If you’ve either received or are in the process of receiving a personal injury settlement, you’re certainly tuned into all of the ways that you can hold onto your funds — and also all the ways that it can be taken from you.
Suppose you’re also working through a divorce. In that case, that personal injury sum could be split, depending on the settlement’s circumstances and how you used the money within the union before the beginning of the divorce.
Marital vs. Separate Property
One of the first things to think about is if the settlement was given due to your injuries or as reimbursement for wage loss due to the injuries. If the former, then the settlement might be your separate, non-marital property and your spouse may not be entitled to it. If the latter, it may be considered marital and each party may be entitled to one-half of those funds.
Allocating Funds for Injury Recovery
Another thing to consider is the location of the funds and how the settlement money is spent. The important part of this equation is whether the funds are “traceable” or have been commingled with other funds. If you receive a settlement, commingled it with marital funds, and are using the funds for general living expenses, the money could be viewed as marital property. If the funds are kept separate from marital funds or can be clearly traced to the settlement, then it can help your argument that the settlement is separate property. In any case, it’s important to keep detailed records of the location and how you’ve spent your settlement funds.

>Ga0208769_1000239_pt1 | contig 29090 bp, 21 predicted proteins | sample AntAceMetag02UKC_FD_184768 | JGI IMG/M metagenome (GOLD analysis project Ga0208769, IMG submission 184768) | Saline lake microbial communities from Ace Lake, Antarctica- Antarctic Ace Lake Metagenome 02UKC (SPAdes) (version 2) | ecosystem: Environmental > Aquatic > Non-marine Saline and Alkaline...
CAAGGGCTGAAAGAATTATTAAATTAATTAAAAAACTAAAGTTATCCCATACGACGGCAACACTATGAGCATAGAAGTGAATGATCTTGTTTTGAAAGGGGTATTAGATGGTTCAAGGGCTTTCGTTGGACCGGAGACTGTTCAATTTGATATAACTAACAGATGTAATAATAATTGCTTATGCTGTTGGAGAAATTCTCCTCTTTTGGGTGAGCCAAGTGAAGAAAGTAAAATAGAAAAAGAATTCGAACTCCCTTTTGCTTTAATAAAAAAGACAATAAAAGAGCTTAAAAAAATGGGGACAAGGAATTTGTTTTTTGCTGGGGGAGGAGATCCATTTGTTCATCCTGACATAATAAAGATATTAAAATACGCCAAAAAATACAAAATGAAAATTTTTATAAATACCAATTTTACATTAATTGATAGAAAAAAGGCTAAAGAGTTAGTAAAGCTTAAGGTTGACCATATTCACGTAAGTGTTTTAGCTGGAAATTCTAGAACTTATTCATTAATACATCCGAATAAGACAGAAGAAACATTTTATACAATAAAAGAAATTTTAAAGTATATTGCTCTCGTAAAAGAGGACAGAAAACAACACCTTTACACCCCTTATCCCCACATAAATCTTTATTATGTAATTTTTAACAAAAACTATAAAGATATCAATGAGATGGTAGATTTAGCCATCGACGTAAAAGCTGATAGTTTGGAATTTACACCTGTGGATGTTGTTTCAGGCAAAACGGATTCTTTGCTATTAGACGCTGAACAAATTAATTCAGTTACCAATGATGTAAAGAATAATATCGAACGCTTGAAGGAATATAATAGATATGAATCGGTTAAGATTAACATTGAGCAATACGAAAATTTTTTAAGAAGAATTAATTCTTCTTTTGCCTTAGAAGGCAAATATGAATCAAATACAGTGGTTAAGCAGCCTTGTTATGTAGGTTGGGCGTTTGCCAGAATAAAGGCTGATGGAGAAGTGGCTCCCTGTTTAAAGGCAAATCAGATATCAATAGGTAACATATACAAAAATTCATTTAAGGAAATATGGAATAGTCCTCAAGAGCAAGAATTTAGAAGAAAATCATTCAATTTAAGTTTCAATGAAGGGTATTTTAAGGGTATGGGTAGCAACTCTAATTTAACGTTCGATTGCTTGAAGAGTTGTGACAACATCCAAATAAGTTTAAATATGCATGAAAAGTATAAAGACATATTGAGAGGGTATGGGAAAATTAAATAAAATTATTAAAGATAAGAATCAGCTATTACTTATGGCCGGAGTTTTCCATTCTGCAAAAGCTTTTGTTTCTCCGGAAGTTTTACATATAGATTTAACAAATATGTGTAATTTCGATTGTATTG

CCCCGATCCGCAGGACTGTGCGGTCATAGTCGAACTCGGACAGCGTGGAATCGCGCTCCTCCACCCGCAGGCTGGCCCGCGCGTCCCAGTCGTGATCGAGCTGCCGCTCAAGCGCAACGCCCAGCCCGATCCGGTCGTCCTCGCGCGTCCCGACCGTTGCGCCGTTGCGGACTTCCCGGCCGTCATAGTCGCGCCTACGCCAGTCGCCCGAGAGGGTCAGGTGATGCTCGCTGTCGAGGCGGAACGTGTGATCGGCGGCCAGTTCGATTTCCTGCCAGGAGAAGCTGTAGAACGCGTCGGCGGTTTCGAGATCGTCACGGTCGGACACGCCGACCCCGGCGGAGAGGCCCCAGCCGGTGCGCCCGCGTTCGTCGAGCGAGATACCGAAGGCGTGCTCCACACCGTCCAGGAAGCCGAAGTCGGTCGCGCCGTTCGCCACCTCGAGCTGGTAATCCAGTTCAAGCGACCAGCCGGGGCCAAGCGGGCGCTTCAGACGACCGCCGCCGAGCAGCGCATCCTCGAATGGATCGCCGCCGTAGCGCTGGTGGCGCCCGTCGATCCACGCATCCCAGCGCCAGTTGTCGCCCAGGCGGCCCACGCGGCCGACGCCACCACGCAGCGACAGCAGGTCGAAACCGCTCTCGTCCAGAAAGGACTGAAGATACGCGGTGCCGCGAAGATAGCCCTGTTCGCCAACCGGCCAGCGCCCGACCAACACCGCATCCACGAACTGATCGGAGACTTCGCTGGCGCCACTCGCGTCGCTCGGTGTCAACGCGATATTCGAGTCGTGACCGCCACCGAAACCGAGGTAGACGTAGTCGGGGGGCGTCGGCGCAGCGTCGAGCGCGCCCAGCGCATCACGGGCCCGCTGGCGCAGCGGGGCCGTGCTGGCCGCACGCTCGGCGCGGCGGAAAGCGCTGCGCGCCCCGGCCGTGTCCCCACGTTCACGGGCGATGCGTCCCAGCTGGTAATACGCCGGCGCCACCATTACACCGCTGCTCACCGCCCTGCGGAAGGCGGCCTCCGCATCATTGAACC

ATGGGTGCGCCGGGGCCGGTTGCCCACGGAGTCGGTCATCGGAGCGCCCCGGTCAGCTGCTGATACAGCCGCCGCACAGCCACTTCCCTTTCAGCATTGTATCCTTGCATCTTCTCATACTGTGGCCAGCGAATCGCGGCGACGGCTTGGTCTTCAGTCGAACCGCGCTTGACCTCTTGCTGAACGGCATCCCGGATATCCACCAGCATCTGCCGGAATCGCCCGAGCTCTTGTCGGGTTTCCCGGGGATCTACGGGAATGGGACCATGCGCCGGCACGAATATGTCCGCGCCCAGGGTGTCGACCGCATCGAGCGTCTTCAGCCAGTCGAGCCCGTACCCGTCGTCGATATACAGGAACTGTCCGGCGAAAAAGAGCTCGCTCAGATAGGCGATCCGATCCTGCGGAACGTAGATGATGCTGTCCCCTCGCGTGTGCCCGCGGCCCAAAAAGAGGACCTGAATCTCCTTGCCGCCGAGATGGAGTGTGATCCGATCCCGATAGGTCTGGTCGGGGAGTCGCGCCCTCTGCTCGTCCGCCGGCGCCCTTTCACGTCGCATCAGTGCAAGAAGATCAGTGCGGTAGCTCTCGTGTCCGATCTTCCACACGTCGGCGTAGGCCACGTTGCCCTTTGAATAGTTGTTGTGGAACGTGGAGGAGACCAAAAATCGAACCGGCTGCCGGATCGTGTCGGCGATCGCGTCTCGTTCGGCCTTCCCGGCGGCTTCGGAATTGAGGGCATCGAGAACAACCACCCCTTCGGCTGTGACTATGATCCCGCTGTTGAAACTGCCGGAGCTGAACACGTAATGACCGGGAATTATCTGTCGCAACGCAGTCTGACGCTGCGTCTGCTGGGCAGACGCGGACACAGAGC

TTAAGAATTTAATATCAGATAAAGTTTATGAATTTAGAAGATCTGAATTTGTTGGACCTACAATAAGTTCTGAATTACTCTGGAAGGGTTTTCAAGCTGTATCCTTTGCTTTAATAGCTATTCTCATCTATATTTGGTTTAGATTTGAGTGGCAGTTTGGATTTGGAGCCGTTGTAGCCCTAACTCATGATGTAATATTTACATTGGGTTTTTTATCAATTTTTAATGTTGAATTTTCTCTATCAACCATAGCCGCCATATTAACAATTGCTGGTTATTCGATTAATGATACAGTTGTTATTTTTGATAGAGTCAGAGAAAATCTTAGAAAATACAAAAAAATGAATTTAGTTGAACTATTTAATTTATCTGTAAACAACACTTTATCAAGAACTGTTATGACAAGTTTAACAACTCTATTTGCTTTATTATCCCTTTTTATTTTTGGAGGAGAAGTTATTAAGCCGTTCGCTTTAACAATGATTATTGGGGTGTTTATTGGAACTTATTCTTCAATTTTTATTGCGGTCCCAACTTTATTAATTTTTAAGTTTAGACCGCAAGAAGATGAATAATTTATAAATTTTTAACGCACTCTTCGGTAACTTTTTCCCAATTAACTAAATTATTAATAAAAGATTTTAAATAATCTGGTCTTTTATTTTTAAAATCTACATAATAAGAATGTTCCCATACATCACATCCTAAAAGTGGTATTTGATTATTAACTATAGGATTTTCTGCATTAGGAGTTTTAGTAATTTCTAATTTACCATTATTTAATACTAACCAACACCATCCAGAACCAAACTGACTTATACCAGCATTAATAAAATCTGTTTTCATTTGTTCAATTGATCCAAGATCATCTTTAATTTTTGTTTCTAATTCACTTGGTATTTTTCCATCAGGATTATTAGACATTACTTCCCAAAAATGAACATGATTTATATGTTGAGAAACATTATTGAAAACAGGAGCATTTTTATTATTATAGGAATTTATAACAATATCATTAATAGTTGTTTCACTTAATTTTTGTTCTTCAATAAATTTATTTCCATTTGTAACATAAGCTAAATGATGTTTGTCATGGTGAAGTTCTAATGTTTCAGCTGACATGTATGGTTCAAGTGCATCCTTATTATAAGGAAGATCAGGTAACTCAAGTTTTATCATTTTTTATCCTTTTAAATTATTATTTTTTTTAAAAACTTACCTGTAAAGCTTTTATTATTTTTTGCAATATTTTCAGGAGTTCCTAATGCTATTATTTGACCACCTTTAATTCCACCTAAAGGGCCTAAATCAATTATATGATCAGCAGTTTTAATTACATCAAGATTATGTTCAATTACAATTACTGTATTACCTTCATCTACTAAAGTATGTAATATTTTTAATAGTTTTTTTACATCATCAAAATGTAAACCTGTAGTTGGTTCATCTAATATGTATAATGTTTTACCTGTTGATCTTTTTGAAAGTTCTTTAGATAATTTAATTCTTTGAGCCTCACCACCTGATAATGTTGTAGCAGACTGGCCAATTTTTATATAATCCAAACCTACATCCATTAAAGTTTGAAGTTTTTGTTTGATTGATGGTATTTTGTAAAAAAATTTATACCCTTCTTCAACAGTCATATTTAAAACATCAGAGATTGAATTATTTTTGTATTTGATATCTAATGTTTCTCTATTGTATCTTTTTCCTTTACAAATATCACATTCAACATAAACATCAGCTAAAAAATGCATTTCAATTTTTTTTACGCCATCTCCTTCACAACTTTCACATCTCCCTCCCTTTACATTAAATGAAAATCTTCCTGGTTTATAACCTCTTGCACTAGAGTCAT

If you’re facing divorce or a personal injury negotiation in Ohio, know that you don’t have to go it alone. The team at Garretson & Holcomb, LLC is a trusted source for Warren and Butler county clients and is ready to help you as well. Call (513) 863-6600 today to learn more.